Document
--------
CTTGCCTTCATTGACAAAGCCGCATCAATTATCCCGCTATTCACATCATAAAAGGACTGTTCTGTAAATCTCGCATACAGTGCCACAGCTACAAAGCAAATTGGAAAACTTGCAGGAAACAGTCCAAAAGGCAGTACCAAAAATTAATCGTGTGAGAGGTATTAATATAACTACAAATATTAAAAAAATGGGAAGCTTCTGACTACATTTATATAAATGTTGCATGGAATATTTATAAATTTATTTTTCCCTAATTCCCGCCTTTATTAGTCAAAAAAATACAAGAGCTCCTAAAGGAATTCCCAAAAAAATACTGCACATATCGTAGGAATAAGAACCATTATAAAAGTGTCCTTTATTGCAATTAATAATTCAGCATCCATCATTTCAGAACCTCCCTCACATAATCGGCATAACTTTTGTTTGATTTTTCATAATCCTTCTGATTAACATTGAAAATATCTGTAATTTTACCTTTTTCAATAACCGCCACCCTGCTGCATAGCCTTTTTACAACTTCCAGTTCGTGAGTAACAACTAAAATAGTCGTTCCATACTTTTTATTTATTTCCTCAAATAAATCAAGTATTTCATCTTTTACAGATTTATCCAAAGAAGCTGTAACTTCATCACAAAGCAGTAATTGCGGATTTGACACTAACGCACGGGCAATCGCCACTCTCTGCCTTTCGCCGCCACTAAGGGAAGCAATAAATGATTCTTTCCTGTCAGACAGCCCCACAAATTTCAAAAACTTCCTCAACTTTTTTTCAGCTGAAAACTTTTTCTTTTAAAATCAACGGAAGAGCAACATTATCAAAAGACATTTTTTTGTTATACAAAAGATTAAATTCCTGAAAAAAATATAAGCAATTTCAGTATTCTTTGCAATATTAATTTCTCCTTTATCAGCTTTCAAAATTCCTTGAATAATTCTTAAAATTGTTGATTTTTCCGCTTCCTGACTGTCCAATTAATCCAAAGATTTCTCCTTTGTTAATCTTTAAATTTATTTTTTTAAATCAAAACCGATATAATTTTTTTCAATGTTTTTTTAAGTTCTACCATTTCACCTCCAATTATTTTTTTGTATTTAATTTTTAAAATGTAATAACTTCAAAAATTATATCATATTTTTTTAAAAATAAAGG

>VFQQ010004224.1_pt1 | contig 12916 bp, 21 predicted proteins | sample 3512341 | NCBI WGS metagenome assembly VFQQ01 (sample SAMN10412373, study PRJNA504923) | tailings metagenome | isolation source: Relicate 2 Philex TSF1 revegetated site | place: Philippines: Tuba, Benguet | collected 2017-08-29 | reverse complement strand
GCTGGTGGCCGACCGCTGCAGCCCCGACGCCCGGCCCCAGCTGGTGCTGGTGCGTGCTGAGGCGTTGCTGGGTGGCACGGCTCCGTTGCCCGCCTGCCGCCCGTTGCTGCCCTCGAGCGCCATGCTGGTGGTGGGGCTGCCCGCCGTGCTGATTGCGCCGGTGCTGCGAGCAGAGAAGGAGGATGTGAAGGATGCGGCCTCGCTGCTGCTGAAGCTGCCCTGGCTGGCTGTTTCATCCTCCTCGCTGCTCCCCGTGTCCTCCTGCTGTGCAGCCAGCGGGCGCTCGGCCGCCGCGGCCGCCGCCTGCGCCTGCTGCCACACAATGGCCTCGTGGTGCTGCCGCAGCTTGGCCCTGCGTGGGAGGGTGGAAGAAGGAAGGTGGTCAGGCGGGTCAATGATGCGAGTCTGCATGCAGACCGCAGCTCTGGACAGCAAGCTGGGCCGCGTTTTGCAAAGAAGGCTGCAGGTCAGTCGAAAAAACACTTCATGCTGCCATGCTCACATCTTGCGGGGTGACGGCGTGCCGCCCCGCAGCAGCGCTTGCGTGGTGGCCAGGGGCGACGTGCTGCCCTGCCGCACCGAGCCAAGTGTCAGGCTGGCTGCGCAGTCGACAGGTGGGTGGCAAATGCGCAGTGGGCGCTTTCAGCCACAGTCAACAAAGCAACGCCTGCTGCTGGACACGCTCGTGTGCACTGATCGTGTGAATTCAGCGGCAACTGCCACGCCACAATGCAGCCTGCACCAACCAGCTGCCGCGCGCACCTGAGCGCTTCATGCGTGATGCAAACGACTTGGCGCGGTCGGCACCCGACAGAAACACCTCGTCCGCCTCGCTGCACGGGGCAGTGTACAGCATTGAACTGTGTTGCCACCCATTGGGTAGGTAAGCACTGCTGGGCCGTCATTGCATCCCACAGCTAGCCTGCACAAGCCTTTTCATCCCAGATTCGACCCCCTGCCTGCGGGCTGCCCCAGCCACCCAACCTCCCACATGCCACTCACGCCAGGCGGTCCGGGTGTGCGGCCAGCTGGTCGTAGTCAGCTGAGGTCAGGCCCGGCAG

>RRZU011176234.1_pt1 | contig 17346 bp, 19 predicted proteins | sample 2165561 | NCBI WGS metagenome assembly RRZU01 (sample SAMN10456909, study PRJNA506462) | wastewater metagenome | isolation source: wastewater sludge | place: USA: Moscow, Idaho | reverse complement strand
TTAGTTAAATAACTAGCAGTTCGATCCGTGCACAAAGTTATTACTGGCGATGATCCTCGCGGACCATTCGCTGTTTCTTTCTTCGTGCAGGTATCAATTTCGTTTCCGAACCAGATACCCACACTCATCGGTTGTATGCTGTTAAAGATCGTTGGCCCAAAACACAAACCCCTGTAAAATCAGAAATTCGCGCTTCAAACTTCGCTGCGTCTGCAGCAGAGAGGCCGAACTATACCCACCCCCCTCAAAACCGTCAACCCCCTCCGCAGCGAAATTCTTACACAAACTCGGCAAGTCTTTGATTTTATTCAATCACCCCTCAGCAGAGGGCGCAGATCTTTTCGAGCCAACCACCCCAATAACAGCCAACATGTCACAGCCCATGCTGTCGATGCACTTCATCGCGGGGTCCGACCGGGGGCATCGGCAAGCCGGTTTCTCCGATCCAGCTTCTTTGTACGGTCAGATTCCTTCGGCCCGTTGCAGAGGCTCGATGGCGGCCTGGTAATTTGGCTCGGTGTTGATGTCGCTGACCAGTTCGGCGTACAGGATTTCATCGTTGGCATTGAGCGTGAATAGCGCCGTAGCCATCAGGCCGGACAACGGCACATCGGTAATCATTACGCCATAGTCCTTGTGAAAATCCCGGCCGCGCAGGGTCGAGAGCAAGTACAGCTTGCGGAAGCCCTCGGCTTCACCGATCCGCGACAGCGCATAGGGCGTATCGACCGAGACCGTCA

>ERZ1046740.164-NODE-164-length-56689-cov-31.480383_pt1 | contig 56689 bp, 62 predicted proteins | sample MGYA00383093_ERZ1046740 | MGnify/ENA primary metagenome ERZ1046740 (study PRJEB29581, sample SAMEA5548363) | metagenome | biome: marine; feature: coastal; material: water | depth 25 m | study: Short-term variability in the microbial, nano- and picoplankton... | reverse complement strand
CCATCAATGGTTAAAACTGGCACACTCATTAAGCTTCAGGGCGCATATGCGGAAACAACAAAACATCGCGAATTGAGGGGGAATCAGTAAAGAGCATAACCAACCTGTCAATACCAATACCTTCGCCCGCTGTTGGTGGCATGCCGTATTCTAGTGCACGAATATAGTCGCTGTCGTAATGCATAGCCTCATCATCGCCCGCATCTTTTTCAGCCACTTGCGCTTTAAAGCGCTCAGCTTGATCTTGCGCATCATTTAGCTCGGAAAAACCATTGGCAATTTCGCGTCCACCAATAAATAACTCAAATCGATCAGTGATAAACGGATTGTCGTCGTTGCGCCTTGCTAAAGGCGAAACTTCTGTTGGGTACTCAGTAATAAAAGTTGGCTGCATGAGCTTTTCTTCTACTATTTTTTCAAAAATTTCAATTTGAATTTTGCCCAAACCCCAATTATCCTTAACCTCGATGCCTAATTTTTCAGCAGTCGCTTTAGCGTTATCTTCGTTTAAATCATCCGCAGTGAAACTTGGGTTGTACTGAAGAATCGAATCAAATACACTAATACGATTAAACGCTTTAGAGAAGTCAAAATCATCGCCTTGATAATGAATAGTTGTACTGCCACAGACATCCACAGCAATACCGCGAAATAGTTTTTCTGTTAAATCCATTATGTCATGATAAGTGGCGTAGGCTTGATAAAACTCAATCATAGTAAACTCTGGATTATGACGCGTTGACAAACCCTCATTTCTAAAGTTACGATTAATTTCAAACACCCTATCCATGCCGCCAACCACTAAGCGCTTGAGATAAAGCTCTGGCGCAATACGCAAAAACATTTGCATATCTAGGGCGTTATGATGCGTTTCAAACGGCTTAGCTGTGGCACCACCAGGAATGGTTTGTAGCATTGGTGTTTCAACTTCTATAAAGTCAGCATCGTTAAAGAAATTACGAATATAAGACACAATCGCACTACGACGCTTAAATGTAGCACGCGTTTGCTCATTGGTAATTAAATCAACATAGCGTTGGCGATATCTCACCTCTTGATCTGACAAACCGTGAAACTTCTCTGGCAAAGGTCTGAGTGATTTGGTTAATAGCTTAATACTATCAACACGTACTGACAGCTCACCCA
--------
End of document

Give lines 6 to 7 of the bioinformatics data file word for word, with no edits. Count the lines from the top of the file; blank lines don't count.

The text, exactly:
>ERZ1046740.164-NODE-164-length-56689-cov-31.480383_pt1 | contig 56689 bp, 62 predicted proteins | sample MGYA00383093_ERZ1046740 | MGnify/ENA primary metagenome ERZ1046740 (study PRJEB29581, sample SAMEA5548363) | metagenome | biome: marine; feature: coastal; material: water | depth 25 m | study: Short-term variability in the microbial, nano- and picoplankton... | reverse complement strand
CCATCAATGGTTAAAACTGGCACACTCATTAAGCTTCAGGGCGCATATGCGGAAACAACAAAACATCGCGAATTGAGGGGGAATCAGTAAAGAGCATAACCAACCTGTCAATACCAATACCTTCGCCCGCTGTTGGTGGCATGCCGTATTCTAGTGCACGAATATAGTCGCTGTCGTAATGCATAGCCTCATCATCGCCCGCATCTTTTTCAGCCACTTGCGCTTTAAAGCGCTCAGCTTGATCTTGCGCATCATTTAGCTCGGAAAAACCATTGGCAATTTCGCGTCCACCAATAAATAACTCAAATCGATCAGTGATAAACGGATTGTCGTCGTTGCGCCTTGCTAAAGGCGAAACTTCTGTTGGGTACTCAGTAATAAAAGTTGGCTGCATGAGCTTTTCTTCTACTATTTTTTCAAAAATTTCAATTTGAATTTTGCCCAAACCCCAATTATCCTTAACCTCGATGCCTAATTTTTCAGCAGTCGCTTTAGCGTTATCTTCGTTTAAATCATCCGCAGTGAAACTTGGGTTGTACTGAAGAATCGAATCAAATACACTAATACGATTAAACGCTTTAGAGAAGTCAAAATCATCGCCTTGATAATGAATAGTTGTACTGCCACAGACATCCACAGCAATACCGCGAAATAGTTTTTCTGTTAAATCCATTATGTCATGATAAGTGGCGTAGGCTTGATAAAACTCAATCATAGTAAACTCTGGATTATGACGCGTTGACAAACCCTCATTTCTAAAGTTACGATTAATTTCAAACACCCTATCCATGCCGCCAACCACTAAGCGCTTGAGATAAAGCTCTGGCGCAATACGCAAAAACATTTGCATATCTAGGGCGTTATGATGCGTTTCAAACGGCTTAGCTGTGGCACCACCAGGAATGGTTTGTAGCATTGGTGTTTCAACTTCTATAAAGTCAGCATCGTTAAAGAAATTACGAATATAAGACACAATCGCACTACGACGCTTAAATGTAGCACGCGTTTGCTCATTGGTAATTAAATCAACATAGCGTTGGCGATATCTCACCTCTTGATCTGACAAACCGTGAAACTTCTCTGGCAAAGGTCTGAGTGATTTGGTTAATAGCTTAATACTATCAACACGTACTGACAGCTCACCCA